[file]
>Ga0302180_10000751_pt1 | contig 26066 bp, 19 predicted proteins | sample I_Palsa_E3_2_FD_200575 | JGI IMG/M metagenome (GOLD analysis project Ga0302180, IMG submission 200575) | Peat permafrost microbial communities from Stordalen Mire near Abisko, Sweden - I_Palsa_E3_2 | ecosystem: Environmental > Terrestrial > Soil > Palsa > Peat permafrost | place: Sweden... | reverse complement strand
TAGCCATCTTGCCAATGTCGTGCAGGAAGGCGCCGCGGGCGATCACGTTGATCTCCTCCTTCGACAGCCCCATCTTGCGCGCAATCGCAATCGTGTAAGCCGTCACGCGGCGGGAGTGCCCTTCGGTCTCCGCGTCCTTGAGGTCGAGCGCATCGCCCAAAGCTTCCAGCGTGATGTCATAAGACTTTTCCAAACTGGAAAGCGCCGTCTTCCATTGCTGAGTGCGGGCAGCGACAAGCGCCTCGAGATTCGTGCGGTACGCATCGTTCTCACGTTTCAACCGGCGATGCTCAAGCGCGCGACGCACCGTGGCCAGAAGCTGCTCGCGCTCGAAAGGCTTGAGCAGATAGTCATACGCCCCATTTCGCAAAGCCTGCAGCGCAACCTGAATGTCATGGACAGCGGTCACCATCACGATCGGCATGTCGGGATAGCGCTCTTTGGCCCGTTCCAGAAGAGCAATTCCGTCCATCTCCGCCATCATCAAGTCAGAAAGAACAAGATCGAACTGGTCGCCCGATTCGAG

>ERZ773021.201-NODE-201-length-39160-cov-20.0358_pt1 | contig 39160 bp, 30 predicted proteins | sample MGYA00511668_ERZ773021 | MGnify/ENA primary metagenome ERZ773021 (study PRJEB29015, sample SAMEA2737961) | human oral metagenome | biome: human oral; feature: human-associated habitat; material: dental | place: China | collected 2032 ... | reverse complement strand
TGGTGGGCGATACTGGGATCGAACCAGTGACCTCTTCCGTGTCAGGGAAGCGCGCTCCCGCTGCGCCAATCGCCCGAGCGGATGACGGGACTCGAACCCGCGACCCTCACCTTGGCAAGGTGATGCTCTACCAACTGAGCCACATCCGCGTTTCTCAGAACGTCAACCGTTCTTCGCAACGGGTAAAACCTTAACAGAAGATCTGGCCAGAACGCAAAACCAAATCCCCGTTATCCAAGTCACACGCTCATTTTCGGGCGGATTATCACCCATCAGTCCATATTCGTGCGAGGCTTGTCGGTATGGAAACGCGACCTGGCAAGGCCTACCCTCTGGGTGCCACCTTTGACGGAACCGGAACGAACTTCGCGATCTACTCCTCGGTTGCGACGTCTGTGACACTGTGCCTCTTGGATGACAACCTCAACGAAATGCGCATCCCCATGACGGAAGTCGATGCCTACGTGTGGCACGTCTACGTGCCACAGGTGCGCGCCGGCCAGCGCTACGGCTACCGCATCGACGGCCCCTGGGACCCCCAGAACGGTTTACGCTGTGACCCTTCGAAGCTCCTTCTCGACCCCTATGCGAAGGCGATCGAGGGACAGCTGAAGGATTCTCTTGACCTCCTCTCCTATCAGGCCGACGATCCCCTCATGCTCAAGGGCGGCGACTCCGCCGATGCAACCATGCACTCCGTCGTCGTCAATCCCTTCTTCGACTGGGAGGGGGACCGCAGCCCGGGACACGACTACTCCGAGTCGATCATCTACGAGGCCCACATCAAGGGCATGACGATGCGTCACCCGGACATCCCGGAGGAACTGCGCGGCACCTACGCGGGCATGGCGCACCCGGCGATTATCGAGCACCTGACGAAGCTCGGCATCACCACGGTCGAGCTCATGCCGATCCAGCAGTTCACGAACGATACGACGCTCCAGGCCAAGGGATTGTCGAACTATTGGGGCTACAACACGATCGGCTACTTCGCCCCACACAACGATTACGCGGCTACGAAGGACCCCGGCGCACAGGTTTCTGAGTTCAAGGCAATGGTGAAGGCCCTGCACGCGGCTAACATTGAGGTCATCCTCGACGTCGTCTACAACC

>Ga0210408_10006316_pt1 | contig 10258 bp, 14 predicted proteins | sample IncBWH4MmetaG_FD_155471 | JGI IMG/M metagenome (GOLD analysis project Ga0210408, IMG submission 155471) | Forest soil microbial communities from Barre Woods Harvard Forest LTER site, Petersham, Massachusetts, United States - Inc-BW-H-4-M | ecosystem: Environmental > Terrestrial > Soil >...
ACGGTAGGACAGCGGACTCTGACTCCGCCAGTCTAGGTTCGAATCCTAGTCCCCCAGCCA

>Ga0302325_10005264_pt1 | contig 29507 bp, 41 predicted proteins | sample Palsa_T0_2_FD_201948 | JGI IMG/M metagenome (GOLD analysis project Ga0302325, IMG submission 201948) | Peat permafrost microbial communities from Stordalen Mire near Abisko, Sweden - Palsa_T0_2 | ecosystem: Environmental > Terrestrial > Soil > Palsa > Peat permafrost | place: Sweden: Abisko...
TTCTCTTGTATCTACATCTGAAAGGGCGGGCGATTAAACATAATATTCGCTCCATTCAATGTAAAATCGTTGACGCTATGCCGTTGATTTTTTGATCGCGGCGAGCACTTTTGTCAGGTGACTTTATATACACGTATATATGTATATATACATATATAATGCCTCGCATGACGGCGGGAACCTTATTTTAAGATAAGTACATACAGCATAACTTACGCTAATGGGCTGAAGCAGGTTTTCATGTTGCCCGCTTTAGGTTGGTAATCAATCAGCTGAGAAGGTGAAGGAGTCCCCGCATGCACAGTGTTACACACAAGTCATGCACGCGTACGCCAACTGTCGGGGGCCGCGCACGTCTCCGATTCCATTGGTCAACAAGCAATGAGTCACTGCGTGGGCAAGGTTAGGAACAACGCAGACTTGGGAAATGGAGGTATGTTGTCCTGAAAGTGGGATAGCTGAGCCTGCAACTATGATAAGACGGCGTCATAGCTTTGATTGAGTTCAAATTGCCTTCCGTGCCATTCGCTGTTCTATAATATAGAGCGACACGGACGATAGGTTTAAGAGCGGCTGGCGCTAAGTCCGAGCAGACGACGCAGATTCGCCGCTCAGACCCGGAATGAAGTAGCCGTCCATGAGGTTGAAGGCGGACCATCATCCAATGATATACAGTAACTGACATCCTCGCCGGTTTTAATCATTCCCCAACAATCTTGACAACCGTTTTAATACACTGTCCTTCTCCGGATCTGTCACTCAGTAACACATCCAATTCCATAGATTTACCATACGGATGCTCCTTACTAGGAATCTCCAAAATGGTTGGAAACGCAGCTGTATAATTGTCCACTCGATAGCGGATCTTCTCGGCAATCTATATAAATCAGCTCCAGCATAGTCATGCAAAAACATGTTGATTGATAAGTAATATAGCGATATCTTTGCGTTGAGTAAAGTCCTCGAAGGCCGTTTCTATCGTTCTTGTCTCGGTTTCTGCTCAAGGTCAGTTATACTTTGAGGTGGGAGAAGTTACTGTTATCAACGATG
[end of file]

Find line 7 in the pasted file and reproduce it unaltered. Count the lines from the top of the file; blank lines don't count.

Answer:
>Ga0302325_10005264_pt1 | contig 29507 bp, 41 predicted proteins | sample Palsa_T0_2_FD_201948 | JGI IMG/M metagenome (GOLD analysis project Ga0302325, IMG submission 201948) | Peat permafrost microbial communities from Stordalen Mire near Abisko, Sweden - Palsa_T0_2 | ecosystem: Environmental > Terrestrial > Soil > Palsa > Peat permafrost | place: Sweden: Abisko...